Summit

Horizon
Sue Vincent’s #write photo

Fear watched in awe
Mist of doubt dissipated
As he climbed up dauntless
Talking only to his mettle

Friendly talk fell apart
At the speed he sustained
Daggers drawn at everyone
Knocking rivals down

Climbing upon carcasses
Swinging on subterfuge
Intoxicated by a vial of venom
In pursuit of self-glorification

Could a menacing sky dissuade him?
Could Earthly shackles restrain him?
Even woods and waterfalls
Couldn’t persuade him

Not a moment of reflection
As summit beckoned him
He knew zenith was waiting
Just for him

Alone he stood, friendless,
Captive at the top of the world!
Contrite at his truimph
Success comes at a price!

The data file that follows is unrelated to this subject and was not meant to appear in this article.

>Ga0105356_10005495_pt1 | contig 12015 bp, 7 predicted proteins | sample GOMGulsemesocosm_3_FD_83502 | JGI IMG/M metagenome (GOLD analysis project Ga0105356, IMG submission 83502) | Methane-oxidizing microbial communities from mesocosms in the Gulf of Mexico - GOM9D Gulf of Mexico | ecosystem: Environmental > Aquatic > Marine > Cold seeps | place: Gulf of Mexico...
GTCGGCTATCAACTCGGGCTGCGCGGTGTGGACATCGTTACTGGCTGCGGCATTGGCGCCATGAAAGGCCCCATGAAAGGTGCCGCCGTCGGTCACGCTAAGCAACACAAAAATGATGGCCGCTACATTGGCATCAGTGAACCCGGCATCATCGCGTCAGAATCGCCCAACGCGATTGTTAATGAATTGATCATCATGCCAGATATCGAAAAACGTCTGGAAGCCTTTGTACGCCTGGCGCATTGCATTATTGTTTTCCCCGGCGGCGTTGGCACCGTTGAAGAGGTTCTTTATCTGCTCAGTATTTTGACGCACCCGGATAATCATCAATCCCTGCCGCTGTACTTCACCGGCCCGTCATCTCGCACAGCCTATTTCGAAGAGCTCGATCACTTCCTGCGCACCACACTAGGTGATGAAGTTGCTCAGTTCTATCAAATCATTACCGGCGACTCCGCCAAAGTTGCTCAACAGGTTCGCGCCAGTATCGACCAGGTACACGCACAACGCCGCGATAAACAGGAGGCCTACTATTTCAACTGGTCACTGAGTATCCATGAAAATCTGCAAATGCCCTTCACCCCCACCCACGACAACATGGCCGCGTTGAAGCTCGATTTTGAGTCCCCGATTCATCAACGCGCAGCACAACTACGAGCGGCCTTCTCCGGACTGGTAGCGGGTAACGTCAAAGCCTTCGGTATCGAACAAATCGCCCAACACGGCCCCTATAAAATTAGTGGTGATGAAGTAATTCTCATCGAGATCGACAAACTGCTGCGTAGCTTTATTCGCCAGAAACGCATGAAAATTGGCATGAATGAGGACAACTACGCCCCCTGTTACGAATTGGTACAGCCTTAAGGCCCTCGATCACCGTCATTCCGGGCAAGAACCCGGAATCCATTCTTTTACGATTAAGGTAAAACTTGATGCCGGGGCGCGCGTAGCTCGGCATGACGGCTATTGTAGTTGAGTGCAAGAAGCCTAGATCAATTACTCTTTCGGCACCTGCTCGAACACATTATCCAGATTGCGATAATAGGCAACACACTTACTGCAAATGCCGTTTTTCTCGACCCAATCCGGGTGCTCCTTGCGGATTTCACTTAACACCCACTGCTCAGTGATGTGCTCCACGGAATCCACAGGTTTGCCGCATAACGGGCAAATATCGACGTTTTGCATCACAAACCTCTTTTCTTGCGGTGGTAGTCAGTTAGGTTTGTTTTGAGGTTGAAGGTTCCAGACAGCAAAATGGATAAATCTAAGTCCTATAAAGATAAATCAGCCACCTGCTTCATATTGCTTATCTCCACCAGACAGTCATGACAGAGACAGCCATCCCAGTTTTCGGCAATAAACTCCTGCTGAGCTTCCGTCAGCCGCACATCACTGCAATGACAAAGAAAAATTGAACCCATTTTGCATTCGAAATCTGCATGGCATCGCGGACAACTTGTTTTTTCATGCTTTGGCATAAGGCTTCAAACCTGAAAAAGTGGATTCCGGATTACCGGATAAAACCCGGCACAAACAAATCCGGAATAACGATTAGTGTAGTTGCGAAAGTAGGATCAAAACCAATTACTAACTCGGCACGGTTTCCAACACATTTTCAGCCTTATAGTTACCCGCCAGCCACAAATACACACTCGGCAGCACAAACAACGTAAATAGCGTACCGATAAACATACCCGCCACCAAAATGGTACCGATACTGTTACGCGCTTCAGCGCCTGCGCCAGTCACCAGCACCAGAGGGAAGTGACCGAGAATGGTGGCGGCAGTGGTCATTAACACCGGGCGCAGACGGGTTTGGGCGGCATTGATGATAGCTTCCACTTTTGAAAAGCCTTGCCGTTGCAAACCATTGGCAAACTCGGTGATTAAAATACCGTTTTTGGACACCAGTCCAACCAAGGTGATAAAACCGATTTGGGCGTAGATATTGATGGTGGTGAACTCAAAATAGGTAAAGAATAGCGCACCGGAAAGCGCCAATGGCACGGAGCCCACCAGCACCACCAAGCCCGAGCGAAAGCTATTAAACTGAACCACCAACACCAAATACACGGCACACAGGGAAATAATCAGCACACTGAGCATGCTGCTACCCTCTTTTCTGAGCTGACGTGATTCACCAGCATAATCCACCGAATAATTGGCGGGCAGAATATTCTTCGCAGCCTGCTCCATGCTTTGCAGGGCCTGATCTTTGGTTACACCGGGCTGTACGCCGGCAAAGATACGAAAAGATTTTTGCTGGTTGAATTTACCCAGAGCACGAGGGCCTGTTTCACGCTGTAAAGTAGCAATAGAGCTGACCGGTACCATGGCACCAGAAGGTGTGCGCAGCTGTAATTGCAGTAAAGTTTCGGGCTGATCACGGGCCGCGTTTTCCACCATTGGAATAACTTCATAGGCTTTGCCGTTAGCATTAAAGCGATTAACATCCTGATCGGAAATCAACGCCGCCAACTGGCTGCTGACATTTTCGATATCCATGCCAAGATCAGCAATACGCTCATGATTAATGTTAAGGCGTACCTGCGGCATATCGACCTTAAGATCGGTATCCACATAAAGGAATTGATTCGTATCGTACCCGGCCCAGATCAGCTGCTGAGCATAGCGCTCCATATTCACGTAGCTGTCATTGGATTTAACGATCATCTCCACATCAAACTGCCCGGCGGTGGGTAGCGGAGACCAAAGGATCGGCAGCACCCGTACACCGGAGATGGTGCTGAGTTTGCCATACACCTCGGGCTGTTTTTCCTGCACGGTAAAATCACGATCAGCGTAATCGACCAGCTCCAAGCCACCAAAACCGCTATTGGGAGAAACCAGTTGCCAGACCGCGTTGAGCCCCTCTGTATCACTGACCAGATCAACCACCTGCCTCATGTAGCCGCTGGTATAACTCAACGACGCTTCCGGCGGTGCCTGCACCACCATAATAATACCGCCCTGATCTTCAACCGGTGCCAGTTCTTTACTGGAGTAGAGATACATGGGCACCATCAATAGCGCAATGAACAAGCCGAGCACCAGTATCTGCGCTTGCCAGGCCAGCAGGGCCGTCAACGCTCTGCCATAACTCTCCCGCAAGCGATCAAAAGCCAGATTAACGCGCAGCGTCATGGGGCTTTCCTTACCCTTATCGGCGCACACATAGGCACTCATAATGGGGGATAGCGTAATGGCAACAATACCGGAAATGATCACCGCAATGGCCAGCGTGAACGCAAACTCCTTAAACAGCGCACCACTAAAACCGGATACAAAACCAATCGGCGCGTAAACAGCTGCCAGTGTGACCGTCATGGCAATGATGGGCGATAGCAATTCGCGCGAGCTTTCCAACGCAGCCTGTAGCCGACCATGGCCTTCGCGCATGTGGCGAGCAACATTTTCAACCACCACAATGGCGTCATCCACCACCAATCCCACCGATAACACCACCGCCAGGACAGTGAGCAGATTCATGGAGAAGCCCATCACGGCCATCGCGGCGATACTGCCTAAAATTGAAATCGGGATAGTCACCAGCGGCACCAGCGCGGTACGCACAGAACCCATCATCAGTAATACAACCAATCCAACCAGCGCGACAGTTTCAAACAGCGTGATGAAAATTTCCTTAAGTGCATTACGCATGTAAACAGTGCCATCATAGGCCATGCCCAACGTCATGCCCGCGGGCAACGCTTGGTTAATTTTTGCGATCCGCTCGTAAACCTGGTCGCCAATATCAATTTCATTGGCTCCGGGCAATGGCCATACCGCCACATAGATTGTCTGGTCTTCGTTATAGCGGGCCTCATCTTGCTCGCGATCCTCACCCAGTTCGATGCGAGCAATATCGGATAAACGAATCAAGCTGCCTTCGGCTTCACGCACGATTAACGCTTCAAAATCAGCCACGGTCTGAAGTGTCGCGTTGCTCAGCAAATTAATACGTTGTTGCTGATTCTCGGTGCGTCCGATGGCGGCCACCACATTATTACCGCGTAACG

© Balroop Singh, July 2018

Thanks to Sue Vincent for an inspiring Thursday photo prompt Summit #writephoto.

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Grief, Struggle And Fame Are Interlinked #NationalPoetryMonth

Grief_Poem

Many of our favorite poets who inspire us, had to battle with life and its miseries. I have compiled some interesting and amazing facts from their lives to reiterate the facts that success doesn’t come on a platter; grief transcends all boundaries and the icy finger of death may squeeze all your dreams.

 Robert Frost sold his first poem “My Butterfly, An Elegy, to the New York Independent for $15. He was an extremely successful poet but his life was full of sorrow and suffering. His father died of tuberculosis when he was just 11 years old, leaving the family with just eight dollars. Frost’s mother died of cancer in 1900. His younger sister Jeanie died in a mental hospital, where she struggled with her mental illness for nine years. Mental illness apparently ran in Frost’s family, as both he and his mother suffered from depression and his daughter too was committed to a mental hospital in 1947.